I recently wrapped up my countdown of the top ten greatest country women of the nineties, and boy did I have fun writing about every one of them. But just how many women made great country music during the nineties? Way more than ten, so it was inevitable that a few would get crowded out of the final list. Thus, I decided to devote a special post to the great nineties ladies who didn’t quite make the top ten, but who are deserving of honorable mention.
When you think of great country women of the nineties, isn’t good ol’ Say-ra (spoken with a Southern accent) the first one who comes to mind? She might not be, seeing as her big commercial breakthrough didn’t come until after the turn of the millennium. But Sara first surfaced in 1997, with her debut album Three Chords and the Truth, which remains the finest and strongest album of her career, and could have sparked a neotraditionalist revival movement if only Country Radio had gotten on board. But radio gave Sara a cold shoulder, and refused to spin any of her early singles into the Top 40 (Though she later some traction at radio with the chart-topping title track to her second album No Place That Far)
The title track to Sara’s debut album was a testament to the power of country music in dredging up emotions – In some cases, emotions that were there all along, but that we might try to ignore. “Three Chords and the Truth” peaked at #44 on the Billboard country singles chart, falling short of becoming a major hit, but becoming the highest-charting single from the album. With strikingly well-crafted lyrics and tender emotional vocal, “Three Chords” represents one of Sara’s finest musical moments on record.
The lovely Suzy Bogguss is remembered for having a voice that, as Chet Atkins rightfully described it, “sparkles like crystal water.” Her hitmaking streak only lasted through the first three years of the nineties, but she made some of the best country music the decade had to offer. Even after Country Radio had forgotten about her, Suzy continued recording music, experimenting with different musical styles, and performing to a loyal following.
One of her best known hits was the touching ballad, “Letting Go,” which examined the perspectives and feelings of both a mother and daughter as the daughter prepared to leave home for college.
She entered the decade still performing as part of country music’s favorite duo, The Judds. But when Mama Judd was sidelined by a bout with Hepatitis C, Wynonna set out on a solo career of her own, making her mark on country music with a distinctive voice that radiated soul and spunk. Though she already had a long list of Judd classics on her resume, Wynonna scored another four number one hits as a solo artist. Her 5x-platinum solo debut, simply titled Wynonna, showcased stronger and more nuanced vocals than ever before.
The biggest hit of Wynonna’s career was the 1992 four-week number one hit “No One Else On Earth” which has remained a radio recurrent for nearly two decades. A funky genre-collision of an arrangement and a gritty growling vocal make this single simply unforgettable.
Tanya first broke through in the country music mainstream as a teenager in the seventies with classic hits like “Delta Dawn” and “What’s Your Mama’s Name.” After enduring a career slump in the early eighties, she made an extraordinary comeback, and was still riding high in the early nineties. In 1991, she won her first Female Vocalist of the Year award from the CMA, and gave birth to her son on the same day. She scored two platinum albums with What Do I Do with Me and Can’t Run from Yourself, the latter of which produced one of her signature songs, “Two Sparrows In a Hurricane.”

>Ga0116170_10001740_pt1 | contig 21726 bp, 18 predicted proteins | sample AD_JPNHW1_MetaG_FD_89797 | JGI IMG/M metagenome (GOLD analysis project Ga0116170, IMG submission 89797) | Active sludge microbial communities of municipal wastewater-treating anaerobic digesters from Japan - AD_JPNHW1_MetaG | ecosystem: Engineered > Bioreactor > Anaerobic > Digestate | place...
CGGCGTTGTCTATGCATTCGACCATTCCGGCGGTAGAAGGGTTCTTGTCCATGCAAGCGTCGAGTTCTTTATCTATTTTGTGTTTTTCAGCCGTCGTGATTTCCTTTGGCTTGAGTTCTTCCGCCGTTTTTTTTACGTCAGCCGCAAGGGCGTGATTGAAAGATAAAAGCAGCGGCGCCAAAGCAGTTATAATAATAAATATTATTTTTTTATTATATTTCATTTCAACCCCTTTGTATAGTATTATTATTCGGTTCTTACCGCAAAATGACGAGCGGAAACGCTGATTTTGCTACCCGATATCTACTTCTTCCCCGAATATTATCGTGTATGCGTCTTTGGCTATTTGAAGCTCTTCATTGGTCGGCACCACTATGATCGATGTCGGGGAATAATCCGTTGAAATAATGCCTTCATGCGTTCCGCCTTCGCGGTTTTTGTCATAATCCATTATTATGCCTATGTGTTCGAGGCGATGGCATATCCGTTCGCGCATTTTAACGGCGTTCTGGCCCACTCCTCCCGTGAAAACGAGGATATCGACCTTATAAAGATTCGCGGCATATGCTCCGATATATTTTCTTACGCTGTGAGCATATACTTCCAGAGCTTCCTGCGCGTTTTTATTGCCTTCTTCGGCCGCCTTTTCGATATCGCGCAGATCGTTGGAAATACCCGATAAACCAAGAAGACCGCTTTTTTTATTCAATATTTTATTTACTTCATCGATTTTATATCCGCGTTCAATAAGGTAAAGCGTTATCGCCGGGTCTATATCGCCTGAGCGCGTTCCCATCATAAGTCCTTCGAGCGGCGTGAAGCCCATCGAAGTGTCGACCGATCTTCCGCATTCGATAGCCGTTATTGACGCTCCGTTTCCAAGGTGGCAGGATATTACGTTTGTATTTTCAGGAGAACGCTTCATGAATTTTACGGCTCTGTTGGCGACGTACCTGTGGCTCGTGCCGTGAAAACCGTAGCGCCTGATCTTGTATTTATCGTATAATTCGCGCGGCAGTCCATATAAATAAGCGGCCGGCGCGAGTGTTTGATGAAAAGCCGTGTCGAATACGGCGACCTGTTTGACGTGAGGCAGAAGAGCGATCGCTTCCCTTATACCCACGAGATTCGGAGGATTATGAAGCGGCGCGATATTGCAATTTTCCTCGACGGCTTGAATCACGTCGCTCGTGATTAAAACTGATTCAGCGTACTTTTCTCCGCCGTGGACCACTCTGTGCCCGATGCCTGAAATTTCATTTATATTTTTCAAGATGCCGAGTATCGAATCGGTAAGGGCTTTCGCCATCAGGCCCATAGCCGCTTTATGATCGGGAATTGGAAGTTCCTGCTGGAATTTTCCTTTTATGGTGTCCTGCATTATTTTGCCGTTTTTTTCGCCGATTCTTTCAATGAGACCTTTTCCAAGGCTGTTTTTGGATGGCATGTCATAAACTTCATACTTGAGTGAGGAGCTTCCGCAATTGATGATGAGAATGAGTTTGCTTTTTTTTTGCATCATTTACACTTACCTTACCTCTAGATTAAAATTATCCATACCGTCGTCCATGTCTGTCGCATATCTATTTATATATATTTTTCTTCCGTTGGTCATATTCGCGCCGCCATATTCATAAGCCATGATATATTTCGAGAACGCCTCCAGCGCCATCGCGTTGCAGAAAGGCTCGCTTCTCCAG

“Two Sparrows” was a tender love ballad that followed a couple through all the difficulties of life, from their young puppy-love romance to decades of happy married life that followed. The song became one of the most-awarded hit songs of her career, and the accompanying music video won an ACM award.
Jo Dee Messina
After Shania Twain’s breakthrough, the road had been paved for another spunky and confident girl singer with an ear for a great pop-country hook. Jo Dee Messina filled the role perfectly. In 1996, Jo Dee scored two Top Ten hits right out of the gate with “Heads Carolina, Tails California” and “You’re Not In Kansas Anymore.”
She faltered at radio with her next two singles, but her second album I’m Alright saw her sitting comfortable at the top of the charts, producing three back-to-back number-one hits (“Bye Bye,” “I’m Alright,” and “Stand Beside Me”), and one number-two hit (her cover of Dottie West’s “Lesson In Leavin’”). In 1999, she won the CMA Horizon Award and the ACM Top New Female Vocalist award.
More than a decade before the whole LeAnn Rimes/ Eddie Cibrian/ Brandi Glanville fiasco erupted, LeAnn was known for her Patsy Cline-esque vocal style and the novelty of being only thirteen years old at the time of her emergence in country music.
In 1996, this girl who wasn’t even old enough to drive had her first Top Ten hit with her debut single “Blue,” which is well remembered for its infectious yodel hook. The single won a slew of industry awards, including a Grammy for Best Female Country Vocal Performance, and a CMA award for Single of the Year. It also helped propel LeAnn’s debut album of the same title to sales of six million copies. Songwriter Bill Mack, who had originally written “Blue” for Patsy Cline (Patsy died before having the chance to record it), won the CMA award for Song of the Year. In addition, LeAnn won a Grammy for Best New Artist and a CMA Horizon Award.
Lee Ann Womack